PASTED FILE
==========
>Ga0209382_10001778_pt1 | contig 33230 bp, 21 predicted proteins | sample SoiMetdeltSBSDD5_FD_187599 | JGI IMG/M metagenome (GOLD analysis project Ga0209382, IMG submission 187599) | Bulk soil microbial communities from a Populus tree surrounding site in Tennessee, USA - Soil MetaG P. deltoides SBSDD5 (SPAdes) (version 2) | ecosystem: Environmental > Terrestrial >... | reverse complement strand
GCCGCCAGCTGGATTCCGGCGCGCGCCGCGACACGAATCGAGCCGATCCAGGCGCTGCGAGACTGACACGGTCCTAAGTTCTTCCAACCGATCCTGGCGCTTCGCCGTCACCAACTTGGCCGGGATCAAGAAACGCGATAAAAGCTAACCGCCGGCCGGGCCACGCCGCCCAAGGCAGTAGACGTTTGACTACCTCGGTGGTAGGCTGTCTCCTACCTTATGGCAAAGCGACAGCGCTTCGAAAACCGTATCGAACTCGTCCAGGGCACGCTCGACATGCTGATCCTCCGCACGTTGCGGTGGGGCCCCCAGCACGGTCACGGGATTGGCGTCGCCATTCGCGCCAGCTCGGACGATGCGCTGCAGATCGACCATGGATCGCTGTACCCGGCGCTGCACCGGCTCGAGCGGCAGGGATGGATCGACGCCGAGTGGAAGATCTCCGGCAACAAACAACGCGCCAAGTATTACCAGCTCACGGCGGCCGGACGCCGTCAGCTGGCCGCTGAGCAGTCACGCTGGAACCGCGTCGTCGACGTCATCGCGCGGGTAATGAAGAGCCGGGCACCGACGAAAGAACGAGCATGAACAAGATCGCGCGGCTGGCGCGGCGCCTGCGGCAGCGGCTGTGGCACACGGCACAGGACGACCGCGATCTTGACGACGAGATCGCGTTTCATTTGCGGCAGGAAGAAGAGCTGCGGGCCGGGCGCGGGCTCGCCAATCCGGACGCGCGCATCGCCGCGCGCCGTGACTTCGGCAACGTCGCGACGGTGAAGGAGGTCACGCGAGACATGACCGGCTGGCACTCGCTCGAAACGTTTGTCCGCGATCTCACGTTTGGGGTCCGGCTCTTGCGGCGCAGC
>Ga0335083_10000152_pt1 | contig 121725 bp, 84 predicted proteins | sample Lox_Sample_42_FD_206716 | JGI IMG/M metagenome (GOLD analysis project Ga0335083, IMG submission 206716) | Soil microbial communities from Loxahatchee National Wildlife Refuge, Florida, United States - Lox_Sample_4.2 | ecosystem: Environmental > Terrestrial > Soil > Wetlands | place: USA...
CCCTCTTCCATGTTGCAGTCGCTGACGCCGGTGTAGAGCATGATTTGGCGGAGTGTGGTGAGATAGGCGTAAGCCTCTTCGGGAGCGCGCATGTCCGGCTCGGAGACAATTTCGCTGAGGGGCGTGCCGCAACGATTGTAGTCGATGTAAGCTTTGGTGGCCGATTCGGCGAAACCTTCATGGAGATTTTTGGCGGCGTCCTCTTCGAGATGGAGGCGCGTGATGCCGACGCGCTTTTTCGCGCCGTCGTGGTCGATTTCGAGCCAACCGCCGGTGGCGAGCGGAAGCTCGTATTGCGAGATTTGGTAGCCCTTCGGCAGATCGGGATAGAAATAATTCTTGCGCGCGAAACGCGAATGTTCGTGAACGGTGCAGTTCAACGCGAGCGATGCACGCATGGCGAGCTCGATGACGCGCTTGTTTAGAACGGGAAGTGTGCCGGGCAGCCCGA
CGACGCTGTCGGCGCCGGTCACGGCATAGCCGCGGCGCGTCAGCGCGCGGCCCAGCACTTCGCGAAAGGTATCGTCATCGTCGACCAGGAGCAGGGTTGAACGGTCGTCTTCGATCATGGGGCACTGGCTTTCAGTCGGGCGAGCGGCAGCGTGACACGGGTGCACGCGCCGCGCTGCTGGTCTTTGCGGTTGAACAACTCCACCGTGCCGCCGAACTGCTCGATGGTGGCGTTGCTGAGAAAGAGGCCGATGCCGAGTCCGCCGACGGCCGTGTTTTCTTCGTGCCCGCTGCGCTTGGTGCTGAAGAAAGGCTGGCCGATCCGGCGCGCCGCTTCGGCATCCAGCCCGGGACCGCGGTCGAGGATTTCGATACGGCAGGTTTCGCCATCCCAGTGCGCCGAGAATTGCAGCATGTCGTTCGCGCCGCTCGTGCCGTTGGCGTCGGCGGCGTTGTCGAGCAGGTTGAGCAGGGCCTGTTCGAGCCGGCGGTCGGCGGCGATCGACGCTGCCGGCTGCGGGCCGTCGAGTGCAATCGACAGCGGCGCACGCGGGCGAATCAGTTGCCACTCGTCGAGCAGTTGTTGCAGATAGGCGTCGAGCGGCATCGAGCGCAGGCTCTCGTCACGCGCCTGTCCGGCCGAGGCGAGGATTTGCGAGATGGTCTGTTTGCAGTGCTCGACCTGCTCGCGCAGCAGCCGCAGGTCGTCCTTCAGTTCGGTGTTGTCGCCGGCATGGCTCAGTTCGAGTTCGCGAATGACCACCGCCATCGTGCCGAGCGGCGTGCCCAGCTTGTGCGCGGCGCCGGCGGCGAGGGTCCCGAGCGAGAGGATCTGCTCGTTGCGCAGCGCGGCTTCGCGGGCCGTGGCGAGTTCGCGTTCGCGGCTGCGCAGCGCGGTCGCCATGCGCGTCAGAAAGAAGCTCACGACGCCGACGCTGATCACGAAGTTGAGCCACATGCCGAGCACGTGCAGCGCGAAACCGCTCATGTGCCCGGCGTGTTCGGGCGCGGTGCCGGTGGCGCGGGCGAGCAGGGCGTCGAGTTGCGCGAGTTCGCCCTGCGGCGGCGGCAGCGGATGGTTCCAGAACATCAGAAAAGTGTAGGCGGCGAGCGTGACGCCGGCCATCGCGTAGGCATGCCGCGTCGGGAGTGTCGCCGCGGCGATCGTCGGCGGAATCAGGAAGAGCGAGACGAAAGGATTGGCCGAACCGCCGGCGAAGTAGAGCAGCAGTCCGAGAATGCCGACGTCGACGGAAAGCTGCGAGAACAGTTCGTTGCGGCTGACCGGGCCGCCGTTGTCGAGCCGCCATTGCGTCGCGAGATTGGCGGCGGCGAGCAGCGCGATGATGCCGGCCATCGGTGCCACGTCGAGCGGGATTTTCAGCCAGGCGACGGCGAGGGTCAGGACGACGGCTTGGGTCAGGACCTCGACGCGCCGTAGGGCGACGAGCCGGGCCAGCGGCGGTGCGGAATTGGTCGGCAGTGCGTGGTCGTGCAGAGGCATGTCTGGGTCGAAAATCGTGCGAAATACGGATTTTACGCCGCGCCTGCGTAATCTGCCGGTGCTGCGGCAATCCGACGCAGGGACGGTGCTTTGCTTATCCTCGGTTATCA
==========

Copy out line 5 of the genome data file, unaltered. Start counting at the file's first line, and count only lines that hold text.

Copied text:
CGACGCTGTCGGCGCCGGTCACGGCATAGCCGCGGCGCGTCAGCGCGCGGCCCAGCACTTCGCGAAAGGTATCGTCATCGTCGACCAGGAGCAGGGTTGAACGGTCGTCTTCGATCATGGGGCACTGGCTTTCAGTCGGGCGAGCGGCAGCGTGACACGGGTGCACGCGCCGCGCTGCTGGTCTTTGCGGTTGAACAACTCCACCGTGCCGCCGAACTGCTCGATGGTGGCGTTGCTGAGAAAGAGGCCGATGCCGAGTCCGCCGACGGCCGTGTTTTCTTCGTGCCCGCTGCGCTTGGTGCTGAAGAAAGGCTGGCCGATCCGGCGCGCCGCTTCGGCATCCAGCCCGGGACCGCGGTCGAGGATTTCGATACGGCAGGTTTCGCCATCCCAGTGCGCCGAGAATTGCAGCATGTCGTTCGCGCCGCTCGTGCCGTTGGCGTCGGCGGCGTTGTCGAGCAGGTTGAGCAGGGCCTGTTCGAGCCGGCGGTCGGCGGCGATCGACGCTGCCGGCTGCGGGCCGTCGAGTGCAATCGACAGCGGCGCACGCGGGCGAATCAGTTGCCACTCGTCGAGCAGTTGTTGCAGATAGGCGTCGAGCGGCATCGAGCGCAGGCTCTCGTCACGCGCCTGTCCGGCCGAGGCGAGGATTTGCGAGATGGTCTGTTTGCAGTGCTCGACCTGCTCGCGCAGCAGCCGCAGGTCGTCCTTCAGTTCGGTGTTGTCGCCGGCATGGCTCAGTTCGAGTTCGCGAATGACCACCGCCATCGTGCCGAGCGGCGTGCCCAGCTTGTGCGCGGCGCCGGCGGCGAGGGTCCCGAGCGAGAGGATCTGCTCGTTGCGCAGCGCGGCTTCGCGGGCCGTGGCGAGTTCGCGTTCGCGGCTGCGCAGCGCGGTCGCCATGCGCGTCAGAAAGAAGCTCACGACGCCGACGCTGATCACGAAGTTGAGCCACATGCCGAGCACGTGCAGCGCGAAACCGCTCATGTGCCCGGCGTGTTCGGGCGCGGTGCCGGTGGCGCGGGCGAGCAGGGCGTCGAGTTGCGCGAGTTCGCCCTGCGGCGGCGGCAGCGGATGGTTCCAGAACATCAGAAAAGTGTAGGCGGCGAGCGTGACGCCGGCCATCGCGTAGGCATGCCGCGTCGGGAGTGTCGCCGCGGCGATCGTCGGCGGAATCAGGAAGAGCGAGACGAAAGGATTGGCCGAACCGCCGGCGAAGTAGAGCAGCAGTCCGAGAATGCCGACGTCGACGGAAAGCTGCGAGAACAGTTCGTTGCGGCTGACCGGGCCGCCGTTGTCGAGCCGCCATTGCGTCGCGAGATTGGCGGCGGCGAGCAGCGCGATGATGCCGGCCATCGGTGCCACGTCGAGCGGGATTTTCAGCCAGGCGACGGCGAGGGTCAGGACGACGGCTTGGGTCAGGACCTCGACGCGCCGTAGGGCGACGAGCCGGGCCAGCGGCGGTGCGGAATTGGTCGGCAGTGCGTGGTCGTGCAGAGGCATGTCTGGGTCGAAAATCGTGCGAAATACGGATTTTACGCCGCGCCTGCGTAATCTGCCGGTGCTGCGGCAATCCGACGCAGGGACGGTGCTTTGCTTATCCTCGGTTATCA